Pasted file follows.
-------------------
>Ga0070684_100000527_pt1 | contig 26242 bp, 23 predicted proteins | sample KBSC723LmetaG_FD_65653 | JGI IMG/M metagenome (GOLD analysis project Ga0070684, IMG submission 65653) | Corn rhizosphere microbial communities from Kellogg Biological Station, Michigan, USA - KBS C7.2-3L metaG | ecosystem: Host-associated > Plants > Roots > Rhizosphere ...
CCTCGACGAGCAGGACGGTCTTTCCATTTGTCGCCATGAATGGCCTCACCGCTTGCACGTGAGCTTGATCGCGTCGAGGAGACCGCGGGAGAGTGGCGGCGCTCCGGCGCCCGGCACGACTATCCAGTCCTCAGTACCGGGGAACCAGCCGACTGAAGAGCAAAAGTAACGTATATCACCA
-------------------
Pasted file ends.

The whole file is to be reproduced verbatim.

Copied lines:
>Ga0070684_100000527_pt1 | contig 26242 bp, 23 predicted proteins | sample KBSC723LmetaG_FD_65653 | JGI IMG/M metagenome (GOLD analysis project Ga0070684, IMG submission 65653) | Corn rhizosphere microbial communities from Kellogg Biological Station, Michigan, USA - KBS C7.2-3L metaG | ecosystem: Host-associated > Plants > Roots > Rhizosphere ...
CCTCGACGAGCAGGACGGTCTTTCCATTTGTCGCCATGAATGGCCTCACCGCTTGCACGTGAGCTTGATCGCGTCGAGGAGACCGCGGGAGAGTGGCGGCGCTCCGGCGCCCGGCACGACTATCCAGTCCTCAGTACCGGGGAACCAGCCGACTGAAGAGCAAAAGTAACGTATATCACCA